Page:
Struggles with Food
As my husband's Alzheimer's progresses he struggles more and more with certain types of food. I first noticed him having difficulty cutting a piece of pizza rather than picking it up with his hands. Sandwiches, burgers, and handhelds became too cumbersome. He began to eat them layer by layer from the top down without picking them up at all.
The days of offering a steak or a chicken breast or pork chop with a sharp knife and fork are in the past. The task of cutting meat into bite-size pieces is too much. Additionally, salads with large pieces needing to be cut are too intense now.
Adjusting our approach to food
If your loved one still enjoys all these foods but just has trouble getting them to his mouth the fix is easy! A pizza cutter is a marvelous tool! It can be used to cut just about everything from pizza to scrambled eggs to salads and other vegetables.
It makes the job of presenting his plate faster and easier. His delicious food is already cut up and ready to enjoy. Cutting sandwiches into quarters may be helpful, too.
Utensils, bowls, and plates
Since cutting food has become more challenging, so has balancing food on a fork. For many mealtimes, I swap out a large soup spoon which is easier to scoop and balance. Using bowls or plates with edges makes pushing the food over to the side to more easily fill the spoon.
Someone recently advised using toddler plates and bowls with suction cups on the bottom and this is brilliant!
My husband can still go out to a restaurant although we go early before the noisy crowd arrives. He can still enjoy the taste of a steak, he just can no longer tackle cutting it. I simply request that the server ask the kitchen to cut his steak, and all his food for that matter, into tiny bite-size pieces. I used to cut it up for him if he was having difficulty, but I feel this is a more dignified approach.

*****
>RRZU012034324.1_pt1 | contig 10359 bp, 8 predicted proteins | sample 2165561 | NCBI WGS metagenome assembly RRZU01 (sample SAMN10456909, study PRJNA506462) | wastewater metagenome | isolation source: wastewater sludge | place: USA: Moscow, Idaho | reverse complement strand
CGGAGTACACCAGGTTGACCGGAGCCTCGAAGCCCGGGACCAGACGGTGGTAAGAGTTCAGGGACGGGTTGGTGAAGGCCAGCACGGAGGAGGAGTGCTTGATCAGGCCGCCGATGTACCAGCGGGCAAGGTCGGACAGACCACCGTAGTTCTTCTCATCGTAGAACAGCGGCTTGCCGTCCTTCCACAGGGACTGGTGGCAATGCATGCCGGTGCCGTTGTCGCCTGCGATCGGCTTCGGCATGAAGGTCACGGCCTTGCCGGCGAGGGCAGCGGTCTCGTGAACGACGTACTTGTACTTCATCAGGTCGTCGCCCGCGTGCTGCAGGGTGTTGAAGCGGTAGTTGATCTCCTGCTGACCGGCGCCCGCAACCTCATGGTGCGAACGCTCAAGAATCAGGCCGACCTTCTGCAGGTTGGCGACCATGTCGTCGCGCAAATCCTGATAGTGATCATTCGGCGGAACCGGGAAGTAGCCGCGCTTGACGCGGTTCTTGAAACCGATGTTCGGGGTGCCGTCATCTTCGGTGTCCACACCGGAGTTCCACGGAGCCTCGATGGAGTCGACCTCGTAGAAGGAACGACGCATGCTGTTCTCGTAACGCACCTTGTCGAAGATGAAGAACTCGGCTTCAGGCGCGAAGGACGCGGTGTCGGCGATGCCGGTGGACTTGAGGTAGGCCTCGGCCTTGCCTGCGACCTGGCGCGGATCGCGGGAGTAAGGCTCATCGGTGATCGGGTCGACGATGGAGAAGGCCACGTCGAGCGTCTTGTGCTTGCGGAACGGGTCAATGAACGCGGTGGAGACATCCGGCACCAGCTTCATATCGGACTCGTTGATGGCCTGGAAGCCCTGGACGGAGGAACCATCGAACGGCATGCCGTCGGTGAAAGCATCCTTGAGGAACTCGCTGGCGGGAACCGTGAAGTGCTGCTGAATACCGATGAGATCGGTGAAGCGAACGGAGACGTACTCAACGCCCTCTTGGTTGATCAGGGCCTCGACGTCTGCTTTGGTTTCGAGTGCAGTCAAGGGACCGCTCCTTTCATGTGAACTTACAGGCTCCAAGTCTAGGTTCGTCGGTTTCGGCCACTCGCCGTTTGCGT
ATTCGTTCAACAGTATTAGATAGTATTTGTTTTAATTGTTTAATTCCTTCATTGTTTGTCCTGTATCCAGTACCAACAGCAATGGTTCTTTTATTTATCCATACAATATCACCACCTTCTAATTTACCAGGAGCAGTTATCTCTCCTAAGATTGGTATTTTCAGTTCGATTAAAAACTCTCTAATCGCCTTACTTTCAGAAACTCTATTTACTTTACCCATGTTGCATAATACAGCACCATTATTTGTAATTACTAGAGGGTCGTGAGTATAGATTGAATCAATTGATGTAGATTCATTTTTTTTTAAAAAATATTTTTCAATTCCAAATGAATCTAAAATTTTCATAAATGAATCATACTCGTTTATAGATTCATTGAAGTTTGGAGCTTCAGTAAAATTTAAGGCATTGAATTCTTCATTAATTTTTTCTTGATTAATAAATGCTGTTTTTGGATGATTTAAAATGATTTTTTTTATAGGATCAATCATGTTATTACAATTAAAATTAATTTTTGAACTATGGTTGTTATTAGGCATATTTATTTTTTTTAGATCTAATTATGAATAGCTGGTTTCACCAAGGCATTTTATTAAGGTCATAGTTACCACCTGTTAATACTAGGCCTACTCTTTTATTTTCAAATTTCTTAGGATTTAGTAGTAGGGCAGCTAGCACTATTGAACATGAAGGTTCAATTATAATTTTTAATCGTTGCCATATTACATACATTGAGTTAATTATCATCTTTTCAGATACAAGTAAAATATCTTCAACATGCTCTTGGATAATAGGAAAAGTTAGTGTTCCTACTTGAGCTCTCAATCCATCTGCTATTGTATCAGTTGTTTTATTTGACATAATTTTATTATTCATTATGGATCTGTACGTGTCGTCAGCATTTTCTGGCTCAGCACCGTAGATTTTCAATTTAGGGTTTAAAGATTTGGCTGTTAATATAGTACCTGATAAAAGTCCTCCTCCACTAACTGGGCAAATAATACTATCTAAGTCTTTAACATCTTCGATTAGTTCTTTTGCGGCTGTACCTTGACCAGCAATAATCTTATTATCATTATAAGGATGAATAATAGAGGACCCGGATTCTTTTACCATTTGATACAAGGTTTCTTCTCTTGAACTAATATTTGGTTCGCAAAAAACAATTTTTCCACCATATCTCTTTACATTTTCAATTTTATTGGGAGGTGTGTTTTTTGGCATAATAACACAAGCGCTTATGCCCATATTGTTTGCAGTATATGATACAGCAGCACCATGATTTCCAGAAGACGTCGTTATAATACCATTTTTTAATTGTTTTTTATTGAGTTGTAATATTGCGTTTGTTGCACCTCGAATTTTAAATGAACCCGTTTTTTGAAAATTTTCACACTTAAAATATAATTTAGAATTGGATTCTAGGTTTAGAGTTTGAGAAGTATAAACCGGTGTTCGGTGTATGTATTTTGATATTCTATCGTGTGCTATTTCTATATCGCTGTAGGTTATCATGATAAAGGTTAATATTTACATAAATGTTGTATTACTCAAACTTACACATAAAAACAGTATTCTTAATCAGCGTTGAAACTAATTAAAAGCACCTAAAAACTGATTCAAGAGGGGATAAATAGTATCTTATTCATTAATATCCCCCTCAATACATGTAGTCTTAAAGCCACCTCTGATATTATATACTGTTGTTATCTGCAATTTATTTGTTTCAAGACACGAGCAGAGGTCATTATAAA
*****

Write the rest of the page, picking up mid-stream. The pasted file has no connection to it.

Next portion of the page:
Furthermore, I ask for a soup spoon. When it arrives I quietly swap out the fork and knife, placing them out of view so there is no disagreement.
Your loved ones may not realize when they're thirsty, so offering a variety of flavors often, is important. I recently found that adding ice cubes makes my husband drink his beverage faster! Popsicles and fruits that contain a lot of water, like watermelon, are other ways to help hydration.
Got an old button-down shirt your loved one doesn't wear anymore? If food and drinks are landing on his shirt and pants, try placing the old shirt on backward. The old shirt will protect his clothes from spills. The tail of the shirt if it's long enough, will lay on his lap protecting his pants.
When mealtime is over, it's easy to take off the extra shirt, shake it out and throw it in the hamper. As a result, dignity is preserved as it's not a bib!
Would you like to talk to others in the Alzheimer's community about struggles with food and tips? Reach out in our forums.
Are you a male caregiver to a loved one with Alzheimer's disease?